To remain profitable or within budget in today’s business environment, organizations that operate laboratories must make important decisions about how they are investing time and resources on core capabilities like research, and how to avoid being sidetracked by noncore functions like lab management. Whether a university research facility, a research and development lab for a company or a local high school chem lab, managing the laboratory chemical waste removal process is becoming a challenge in an increasingly hostile regulatory environment.
Research laboratories like all hazardous waste generators are subject to the Resource Conservation and Recovery Act of 1976 (RCRA). RCRA established the “cradle to grave” requirements for the treatment, transportation, storage and disposal of hazardous waste in the United States. As such, laboratories like all businesses are required to track chemicals from the second they enter their sites, and with best practices inventory management, to know where they are and when they expire. Hazardous materials are used and recycled until they are put into containers waiting for pickup by the chemical waste company.
Local government agencies tasked with regulating the hazardous waste disposal laws have been actively going after universities, school districts and research and development facilities for violations of hazardous waste disposal laws. Over the last several years, West Virginia University, the Mayo Clinic and a disposal company serving public schools in Rhode Island and Massachusetts have all received fines and escalating costs related to cleanup of hazardous waste involving laboratories. Typical violations include:
Improper storage of hazardous waste.
Failure to make a hazardous waste determination.
For organizations that run laboratories, these challenges are requiring leaders to evaluate the processes that their organizations are using to run their facilities. This means reexamining methods for handling high-risk functions such as the disposal of hazardous materials. It is crucial for leaders to evaluate these three threats when determining how to handle critical hazardous waste materials:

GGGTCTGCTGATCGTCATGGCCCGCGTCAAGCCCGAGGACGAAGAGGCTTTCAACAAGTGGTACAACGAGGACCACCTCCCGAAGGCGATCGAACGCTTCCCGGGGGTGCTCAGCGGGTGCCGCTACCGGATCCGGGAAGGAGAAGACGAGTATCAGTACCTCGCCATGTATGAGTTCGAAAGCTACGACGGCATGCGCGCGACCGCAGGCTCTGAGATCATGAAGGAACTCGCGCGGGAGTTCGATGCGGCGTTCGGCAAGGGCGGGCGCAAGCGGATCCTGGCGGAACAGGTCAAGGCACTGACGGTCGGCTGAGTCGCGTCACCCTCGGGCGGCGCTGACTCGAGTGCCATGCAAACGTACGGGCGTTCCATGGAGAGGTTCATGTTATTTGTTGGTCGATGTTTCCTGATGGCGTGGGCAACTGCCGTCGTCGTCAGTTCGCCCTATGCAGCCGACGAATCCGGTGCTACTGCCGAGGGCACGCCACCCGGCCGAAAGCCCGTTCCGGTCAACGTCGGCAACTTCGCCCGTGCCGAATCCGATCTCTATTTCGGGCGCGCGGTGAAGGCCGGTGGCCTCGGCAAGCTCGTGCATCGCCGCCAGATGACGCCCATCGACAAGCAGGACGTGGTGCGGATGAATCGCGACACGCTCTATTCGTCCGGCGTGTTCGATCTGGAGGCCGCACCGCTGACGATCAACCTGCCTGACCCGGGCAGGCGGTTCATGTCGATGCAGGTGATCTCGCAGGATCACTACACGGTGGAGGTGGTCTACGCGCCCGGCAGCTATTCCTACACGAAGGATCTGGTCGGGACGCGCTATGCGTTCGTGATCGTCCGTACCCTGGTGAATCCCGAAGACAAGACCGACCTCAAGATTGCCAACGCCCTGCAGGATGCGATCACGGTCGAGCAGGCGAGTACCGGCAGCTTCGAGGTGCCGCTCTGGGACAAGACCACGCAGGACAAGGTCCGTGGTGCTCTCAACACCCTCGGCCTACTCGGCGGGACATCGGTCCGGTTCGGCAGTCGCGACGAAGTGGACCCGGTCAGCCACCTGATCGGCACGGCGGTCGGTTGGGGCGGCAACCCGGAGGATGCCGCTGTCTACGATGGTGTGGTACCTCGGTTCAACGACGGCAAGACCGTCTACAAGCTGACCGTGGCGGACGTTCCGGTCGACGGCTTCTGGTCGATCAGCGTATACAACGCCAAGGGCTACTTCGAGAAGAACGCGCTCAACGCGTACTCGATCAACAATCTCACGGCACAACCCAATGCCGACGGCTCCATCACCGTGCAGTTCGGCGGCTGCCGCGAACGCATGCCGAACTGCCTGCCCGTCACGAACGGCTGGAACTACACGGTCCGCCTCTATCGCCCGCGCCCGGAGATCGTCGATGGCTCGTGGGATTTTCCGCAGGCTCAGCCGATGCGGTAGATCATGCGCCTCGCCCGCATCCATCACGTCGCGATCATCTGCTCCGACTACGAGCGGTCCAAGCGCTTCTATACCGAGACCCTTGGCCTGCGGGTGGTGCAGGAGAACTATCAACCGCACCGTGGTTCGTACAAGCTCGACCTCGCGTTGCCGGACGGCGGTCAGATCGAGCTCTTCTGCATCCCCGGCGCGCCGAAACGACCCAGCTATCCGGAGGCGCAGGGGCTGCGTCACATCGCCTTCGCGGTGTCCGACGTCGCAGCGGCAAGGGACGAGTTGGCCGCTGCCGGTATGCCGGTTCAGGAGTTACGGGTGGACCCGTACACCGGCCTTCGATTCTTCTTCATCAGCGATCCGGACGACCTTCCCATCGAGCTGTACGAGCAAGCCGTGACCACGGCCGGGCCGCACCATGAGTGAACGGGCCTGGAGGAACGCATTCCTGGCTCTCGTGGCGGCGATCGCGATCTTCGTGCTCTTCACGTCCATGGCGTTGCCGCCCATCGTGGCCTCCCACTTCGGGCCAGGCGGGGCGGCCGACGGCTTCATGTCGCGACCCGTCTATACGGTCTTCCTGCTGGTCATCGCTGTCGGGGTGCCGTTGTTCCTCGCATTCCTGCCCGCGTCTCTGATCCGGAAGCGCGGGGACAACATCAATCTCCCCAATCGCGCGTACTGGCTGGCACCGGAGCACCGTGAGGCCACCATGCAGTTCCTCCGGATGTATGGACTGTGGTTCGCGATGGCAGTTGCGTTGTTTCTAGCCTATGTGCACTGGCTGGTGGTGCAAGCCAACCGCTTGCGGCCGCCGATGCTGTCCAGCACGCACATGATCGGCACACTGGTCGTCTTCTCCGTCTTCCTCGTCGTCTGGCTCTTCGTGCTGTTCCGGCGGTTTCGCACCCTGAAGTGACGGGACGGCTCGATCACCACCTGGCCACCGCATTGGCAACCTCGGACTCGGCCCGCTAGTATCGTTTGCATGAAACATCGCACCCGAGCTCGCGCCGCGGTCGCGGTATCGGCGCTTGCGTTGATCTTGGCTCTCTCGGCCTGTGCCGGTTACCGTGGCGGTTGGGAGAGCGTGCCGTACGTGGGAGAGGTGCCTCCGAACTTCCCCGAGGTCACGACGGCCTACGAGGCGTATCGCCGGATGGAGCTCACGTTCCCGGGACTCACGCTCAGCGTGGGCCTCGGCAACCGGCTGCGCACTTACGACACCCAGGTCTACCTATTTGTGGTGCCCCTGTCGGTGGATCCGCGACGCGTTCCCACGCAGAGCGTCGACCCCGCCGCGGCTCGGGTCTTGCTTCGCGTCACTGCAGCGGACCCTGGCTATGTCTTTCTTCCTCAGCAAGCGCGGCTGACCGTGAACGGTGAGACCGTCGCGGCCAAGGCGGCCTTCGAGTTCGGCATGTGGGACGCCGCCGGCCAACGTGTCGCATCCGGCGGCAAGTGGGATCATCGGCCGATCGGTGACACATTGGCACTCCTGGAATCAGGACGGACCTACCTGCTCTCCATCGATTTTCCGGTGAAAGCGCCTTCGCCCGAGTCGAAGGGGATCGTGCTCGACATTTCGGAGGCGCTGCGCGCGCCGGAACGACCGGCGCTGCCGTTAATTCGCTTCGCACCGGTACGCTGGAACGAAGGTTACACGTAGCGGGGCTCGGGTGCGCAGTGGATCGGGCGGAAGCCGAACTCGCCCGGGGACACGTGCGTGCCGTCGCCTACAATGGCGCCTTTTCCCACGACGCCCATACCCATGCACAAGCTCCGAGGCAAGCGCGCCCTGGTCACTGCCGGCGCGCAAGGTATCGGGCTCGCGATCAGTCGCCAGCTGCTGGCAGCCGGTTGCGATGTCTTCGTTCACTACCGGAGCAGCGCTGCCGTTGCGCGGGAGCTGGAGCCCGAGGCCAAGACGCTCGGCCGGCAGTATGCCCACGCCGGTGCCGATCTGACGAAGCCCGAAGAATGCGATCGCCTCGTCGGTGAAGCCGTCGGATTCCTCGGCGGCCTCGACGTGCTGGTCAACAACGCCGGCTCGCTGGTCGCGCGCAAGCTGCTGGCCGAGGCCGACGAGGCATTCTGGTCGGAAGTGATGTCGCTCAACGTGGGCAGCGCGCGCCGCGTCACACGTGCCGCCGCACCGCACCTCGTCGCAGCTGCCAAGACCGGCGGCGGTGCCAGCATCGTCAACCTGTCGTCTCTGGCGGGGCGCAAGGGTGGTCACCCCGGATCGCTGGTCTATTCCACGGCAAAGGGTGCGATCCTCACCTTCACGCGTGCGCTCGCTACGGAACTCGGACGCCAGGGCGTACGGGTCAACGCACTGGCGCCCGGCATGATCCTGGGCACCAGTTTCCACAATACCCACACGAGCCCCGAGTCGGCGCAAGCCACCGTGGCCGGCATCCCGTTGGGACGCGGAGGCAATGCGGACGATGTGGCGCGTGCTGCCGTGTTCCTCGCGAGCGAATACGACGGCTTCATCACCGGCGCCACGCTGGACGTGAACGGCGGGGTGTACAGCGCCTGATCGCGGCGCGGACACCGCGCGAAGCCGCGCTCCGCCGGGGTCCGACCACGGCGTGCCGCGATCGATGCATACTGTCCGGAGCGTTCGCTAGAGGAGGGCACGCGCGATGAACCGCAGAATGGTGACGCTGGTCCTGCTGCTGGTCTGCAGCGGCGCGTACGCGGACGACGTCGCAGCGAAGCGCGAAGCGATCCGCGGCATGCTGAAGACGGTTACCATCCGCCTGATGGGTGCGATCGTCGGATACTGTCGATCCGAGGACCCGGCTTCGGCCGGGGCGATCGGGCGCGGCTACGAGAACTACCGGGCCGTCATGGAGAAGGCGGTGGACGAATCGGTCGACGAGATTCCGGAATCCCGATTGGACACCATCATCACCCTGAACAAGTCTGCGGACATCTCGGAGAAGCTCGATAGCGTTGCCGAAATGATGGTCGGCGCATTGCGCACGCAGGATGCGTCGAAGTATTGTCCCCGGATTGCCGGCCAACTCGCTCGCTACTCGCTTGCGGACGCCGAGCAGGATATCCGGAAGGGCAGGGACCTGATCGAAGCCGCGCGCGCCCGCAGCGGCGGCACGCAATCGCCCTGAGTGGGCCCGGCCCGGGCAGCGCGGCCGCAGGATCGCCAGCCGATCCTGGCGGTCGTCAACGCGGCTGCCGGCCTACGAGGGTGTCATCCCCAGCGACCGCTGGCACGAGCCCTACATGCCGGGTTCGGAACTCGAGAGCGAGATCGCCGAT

Threats to people: Carelessness or inexperience can turn a hazardous waste storage and collection area into a danger zone. A deadly chemical reaction, a quick-spreading fire, or a treacherous spill can cause injuries to lab staff or first responders.
Threats to the bottom line: As discussed previously hazardous waste disposal requires compliance with stringent federal and state regulations. Failure to properly follow and stay up-to-date with the law could result in heavy fines in the thousands to tens of thousands of dollars.
Threats to research and innovation: Organizations may currently require their scientists to manage part of the hazmat disposal process, including handling waste and consolidation processes. This can be a time waster for research staff and a major distraction from valuable research time. It’s many not be a good use of a valuable resource, and can ultimately result in a loss of crucial research.
Many labs are looking to better manage the laboratory chemical waste removal process by outsourcing hazardous waste management to hazardous waste disposal companies. Among the many benefits of outsourcing are a reduction in staffing costs, shared liability with your removal company and in many cases the development of up-to-date procedures.
When selecting a vendor, organizations need to make sure that companies are properly licensed and have the expertise and experience needed to successfully handle the cradle to grave requirements of RCRA. Many laboratories are finding that outsourcing this process can deliver sustained cost savings, increased productivity for researchers and limited exposure to fines and violations. For more information on hazardous waste management download our EBook “Handling Hazardous Waste.”